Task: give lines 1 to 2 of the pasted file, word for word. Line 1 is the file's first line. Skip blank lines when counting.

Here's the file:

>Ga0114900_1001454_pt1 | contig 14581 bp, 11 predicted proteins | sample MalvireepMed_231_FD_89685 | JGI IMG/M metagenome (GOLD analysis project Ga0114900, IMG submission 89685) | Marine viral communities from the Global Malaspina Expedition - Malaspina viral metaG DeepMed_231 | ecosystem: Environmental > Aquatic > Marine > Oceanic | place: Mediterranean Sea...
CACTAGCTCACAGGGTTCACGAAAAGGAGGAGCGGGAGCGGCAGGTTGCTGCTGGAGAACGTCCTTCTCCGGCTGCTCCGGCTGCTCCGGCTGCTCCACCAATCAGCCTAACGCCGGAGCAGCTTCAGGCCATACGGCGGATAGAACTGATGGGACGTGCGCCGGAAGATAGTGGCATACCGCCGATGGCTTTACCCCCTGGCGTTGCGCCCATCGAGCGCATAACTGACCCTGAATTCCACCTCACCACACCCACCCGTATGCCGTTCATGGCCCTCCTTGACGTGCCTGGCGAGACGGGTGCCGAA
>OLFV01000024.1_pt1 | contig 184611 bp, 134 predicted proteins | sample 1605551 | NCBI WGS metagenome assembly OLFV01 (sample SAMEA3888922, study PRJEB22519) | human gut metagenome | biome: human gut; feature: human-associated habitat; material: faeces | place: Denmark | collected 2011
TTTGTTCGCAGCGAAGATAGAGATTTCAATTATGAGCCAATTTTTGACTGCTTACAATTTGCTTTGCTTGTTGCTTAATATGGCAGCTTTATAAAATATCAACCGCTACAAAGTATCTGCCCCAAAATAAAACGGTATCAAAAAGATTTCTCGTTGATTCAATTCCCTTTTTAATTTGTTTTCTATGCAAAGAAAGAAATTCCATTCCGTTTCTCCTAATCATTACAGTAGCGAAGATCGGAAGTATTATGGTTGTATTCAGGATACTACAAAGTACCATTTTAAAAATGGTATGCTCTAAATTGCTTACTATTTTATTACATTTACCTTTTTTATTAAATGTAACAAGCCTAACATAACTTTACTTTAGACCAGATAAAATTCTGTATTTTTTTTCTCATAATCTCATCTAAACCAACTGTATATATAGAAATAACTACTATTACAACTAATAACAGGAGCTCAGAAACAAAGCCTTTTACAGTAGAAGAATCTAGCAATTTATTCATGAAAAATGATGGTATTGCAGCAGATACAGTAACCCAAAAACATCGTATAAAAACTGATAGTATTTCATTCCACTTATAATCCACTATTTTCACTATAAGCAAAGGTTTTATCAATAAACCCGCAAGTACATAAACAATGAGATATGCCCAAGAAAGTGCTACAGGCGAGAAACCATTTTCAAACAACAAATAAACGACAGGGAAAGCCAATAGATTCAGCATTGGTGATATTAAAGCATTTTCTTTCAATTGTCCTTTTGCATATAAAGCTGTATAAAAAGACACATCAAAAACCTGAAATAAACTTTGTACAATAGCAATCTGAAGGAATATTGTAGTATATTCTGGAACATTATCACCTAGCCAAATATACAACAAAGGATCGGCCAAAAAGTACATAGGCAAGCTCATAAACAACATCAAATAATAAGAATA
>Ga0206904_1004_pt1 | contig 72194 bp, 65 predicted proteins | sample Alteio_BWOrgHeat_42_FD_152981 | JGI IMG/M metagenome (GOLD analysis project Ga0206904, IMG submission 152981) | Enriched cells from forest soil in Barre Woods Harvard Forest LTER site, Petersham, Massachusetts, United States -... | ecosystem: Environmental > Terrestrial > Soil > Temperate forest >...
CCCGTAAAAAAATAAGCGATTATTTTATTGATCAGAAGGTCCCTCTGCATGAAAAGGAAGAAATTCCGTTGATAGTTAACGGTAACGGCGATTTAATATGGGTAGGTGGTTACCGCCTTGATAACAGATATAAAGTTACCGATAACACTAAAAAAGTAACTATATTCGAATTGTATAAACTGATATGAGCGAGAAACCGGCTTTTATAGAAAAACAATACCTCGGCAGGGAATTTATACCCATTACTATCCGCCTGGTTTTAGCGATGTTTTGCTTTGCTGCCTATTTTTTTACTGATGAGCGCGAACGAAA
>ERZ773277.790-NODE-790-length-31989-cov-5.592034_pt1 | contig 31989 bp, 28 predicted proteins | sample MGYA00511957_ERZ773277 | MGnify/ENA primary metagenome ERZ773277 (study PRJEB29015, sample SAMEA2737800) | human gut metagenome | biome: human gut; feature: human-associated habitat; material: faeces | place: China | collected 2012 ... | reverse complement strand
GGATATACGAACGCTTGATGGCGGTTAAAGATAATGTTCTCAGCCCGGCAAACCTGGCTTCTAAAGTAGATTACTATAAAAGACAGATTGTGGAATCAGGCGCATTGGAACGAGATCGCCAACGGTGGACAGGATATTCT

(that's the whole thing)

>Ga0114900_1001454_pt1 | contig 14581 bp, 11 predicted proteins | sample MalvireepMed_231_FD_89685 | JGI IMG/M metagenome (GOLD analysis project Ga0114900, IMG submission 89685) | Marine viral communities from the Global Malaspina Expedition - Malaspina viral metaG DeepMed_231 | ecosystem: Environmental > Aquatic > Marine > Oceanic | place: Mediterranean Sea...
CACTAGCTCACAGGGTTCACGAAAAGGAGGAGCGGGAGCGGCAGGTTGCTGCTGGAGAACGTCCTTCTCCGGCTGCTCCGGCTGCTCCGGCTGCTCCACCAATCAGCCTAACGCCGGAGCAGCTTCAGGCCATACGGCGGATAGAACTGATGGGACGTGCGCCGGAAGATAGTGGCATACCGCCGATGGCTTTACCCCCTGGCGTTGCGCCCATCGAGCGCATAACTGACCCTGAATTCCACCTCACCACACCCACCCGTATGCCGTTCATGGCCCTCCTTGACGTGCCTGGCGAGACGGGTGCCGAA